On May 6, 2016, Sadiq Khan was elected Mayor of London by 57 per cent of the electorate, making him the politician with the third largest personal democratic mandate in Europe. Much of the publicity that attended his victory focused on his religious affiliation; he was now, after all, Europe’s highest profile Muslim politician. Although some right–wing commentators predictably and offensively attributed the result to a pre–emptive cringe before a growing Muslim population, most saw it as a token of London’s credentials as a multi–cultural and multi–religious city at ease with itself, something to be celebrated just as it had been in the city’s Olympiad of 2012.
But not every indicator suggested so rosy a picture. A group that monitors anti–Muslim hate crimes, Tell MAMA (Measuring Anti–Muslim Attacks), says that the previous year had seen an astonishing 326 per cent increase in the rate of reported cases. And then a mere month after the election of Khan, the immediate aftermath of the EU Referendum (Brexit) witnessed a widespread surge in xenophobic outbursts in the city’s public spaces, many of them of an Islamophobic nature.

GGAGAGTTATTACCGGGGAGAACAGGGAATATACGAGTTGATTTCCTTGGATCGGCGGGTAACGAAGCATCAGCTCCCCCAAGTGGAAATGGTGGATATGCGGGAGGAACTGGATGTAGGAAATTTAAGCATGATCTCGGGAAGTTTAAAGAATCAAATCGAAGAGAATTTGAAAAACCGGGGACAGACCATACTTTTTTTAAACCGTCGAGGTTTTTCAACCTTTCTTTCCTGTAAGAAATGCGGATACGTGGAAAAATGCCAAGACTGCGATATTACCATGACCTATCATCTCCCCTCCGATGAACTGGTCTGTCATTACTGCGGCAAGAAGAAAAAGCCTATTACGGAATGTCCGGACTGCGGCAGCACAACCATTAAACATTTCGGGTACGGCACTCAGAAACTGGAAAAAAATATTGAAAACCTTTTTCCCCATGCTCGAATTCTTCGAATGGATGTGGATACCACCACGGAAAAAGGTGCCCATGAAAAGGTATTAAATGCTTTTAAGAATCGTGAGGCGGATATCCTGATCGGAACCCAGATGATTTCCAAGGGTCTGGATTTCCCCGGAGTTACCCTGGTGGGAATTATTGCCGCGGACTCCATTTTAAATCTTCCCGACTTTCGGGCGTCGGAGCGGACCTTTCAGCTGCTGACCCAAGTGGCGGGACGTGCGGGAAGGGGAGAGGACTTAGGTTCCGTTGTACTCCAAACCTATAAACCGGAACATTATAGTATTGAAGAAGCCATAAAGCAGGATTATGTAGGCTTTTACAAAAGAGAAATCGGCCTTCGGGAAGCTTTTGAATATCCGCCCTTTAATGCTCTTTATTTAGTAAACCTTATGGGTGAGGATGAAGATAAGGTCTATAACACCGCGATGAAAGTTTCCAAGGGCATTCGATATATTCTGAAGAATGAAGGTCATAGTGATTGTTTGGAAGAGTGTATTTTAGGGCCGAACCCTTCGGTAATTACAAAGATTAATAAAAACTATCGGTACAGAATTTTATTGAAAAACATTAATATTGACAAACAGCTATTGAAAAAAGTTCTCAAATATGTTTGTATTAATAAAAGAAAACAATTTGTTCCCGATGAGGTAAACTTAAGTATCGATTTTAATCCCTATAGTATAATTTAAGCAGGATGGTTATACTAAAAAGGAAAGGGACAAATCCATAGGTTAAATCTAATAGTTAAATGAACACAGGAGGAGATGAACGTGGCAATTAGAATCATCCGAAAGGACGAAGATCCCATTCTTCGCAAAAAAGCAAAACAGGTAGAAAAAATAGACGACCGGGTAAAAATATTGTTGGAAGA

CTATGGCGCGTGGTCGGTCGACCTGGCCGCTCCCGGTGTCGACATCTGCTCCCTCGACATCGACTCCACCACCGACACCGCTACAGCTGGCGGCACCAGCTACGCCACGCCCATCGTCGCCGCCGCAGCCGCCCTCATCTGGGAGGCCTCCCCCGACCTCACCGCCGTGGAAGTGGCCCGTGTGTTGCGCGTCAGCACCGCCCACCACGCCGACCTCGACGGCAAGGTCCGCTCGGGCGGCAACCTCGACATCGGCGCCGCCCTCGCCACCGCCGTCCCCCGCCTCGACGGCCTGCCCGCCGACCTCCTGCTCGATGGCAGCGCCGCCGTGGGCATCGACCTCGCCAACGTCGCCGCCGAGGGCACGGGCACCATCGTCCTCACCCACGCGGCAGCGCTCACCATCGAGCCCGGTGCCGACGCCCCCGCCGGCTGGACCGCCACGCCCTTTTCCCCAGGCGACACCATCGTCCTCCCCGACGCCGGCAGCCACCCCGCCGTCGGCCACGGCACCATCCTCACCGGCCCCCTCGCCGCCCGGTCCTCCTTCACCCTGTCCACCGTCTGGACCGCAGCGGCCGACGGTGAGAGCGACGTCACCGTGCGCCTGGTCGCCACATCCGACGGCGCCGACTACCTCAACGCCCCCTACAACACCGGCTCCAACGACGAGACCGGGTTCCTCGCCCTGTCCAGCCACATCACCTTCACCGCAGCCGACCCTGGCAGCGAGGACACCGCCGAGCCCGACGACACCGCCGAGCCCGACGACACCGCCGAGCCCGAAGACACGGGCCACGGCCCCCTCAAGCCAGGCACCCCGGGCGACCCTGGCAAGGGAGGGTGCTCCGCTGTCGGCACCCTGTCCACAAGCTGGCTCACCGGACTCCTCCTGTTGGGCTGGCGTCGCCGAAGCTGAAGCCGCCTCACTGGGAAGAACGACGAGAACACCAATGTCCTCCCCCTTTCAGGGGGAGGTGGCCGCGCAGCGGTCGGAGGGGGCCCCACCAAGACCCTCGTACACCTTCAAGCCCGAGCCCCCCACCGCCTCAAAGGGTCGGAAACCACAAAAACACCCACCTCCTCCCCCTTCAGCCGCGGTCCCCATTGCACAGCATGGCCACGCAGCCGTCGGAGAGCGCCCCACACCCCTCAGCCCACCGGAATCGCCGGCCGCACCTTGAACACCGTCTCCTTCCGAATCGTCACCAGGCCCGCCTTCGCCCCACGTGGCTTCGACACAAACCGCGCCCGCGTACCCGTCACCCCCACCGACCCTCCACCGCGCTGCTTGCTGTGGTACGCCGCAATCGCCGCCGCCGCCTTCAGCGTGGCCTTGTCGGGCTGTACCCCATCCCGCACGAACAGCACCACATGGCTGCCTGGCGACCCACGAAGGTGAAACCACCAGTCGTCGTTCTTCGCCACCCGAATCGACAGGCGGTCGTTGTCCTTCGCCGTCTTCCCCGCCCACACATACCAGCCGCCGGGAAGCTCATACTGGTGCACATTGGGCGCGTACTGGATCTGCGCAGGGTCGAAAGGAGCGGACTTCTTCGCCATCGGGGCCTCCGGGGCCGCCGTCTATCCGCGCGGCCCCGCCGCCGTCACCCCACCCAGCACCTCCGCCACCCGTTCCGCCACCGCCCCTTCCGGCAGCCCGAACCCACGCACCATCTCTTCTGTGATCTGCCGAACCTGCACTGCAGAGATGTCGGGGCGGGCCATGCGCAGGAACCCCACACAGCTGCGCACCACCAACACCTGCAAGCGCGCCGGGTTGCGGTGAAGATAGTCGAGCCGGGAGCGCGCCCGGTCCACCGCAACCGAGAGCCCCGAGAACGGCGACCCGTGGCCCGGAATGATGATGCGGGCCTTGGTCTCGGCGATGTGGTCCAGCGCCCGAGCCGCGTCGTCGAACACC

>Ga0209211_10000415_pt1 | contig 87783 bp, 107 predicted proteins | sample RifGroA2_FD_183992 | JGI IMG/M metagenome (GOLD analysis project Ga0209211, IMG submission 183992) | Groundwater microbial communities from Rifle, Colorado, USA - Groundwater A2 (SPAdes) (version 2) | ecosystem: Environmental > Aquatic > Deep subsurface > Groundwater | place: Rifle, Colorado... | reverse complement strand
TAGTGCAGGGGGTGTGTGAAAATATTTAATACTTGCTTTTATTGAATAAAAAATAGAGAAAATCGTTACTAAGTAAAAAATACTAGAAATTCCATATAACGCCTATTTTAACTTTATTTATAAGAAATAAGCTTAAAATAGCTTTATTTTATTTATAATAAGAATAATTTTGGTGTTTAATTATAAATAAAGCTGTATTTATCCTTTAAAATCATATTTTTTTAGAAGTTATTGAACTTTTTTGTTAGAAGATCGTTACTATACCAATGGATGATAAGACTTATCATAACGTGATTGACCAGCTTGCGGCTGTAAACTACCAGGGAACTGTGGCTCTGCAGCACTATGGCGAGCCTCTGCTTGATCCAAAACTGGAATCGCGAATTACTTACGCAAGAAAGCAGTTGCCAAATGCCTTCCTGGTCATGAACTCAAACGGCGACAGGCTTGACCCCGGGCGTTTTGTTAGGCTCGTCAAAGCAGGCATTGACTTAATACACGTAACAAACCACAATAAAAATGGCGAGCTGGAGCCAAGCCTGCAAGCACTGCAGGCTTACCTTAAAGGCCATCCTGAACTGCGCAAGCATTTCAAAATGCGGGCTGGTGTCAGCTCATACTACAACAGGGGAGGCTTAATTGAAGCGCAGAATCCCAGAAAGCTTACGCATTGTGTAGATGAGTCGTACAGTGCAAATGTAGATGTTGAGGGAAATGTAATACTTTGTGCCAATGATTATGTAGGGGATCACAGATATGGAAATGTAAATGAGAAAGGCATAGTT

Islam and the Formation of Christian Identity
Clearly the kind of openness that led to the election of a Muslim Mayor cohabits perfectly easily with the bigotry and racism that demean the neighbor on the street. One way of explaining this, doubtless, is to appeal to the platitude that some people are liberally minded and others are not. This is manifestly true, but it does not get us very far.
The case could be made for seeing the two phenomena as causally intertwined. Some folk turn violent precisely because they perceive that “the other” has been domesticated; the very fact that a Sadiq Khan could be elected to a position of political power provokes an outpouring of anti–Muslim resentment.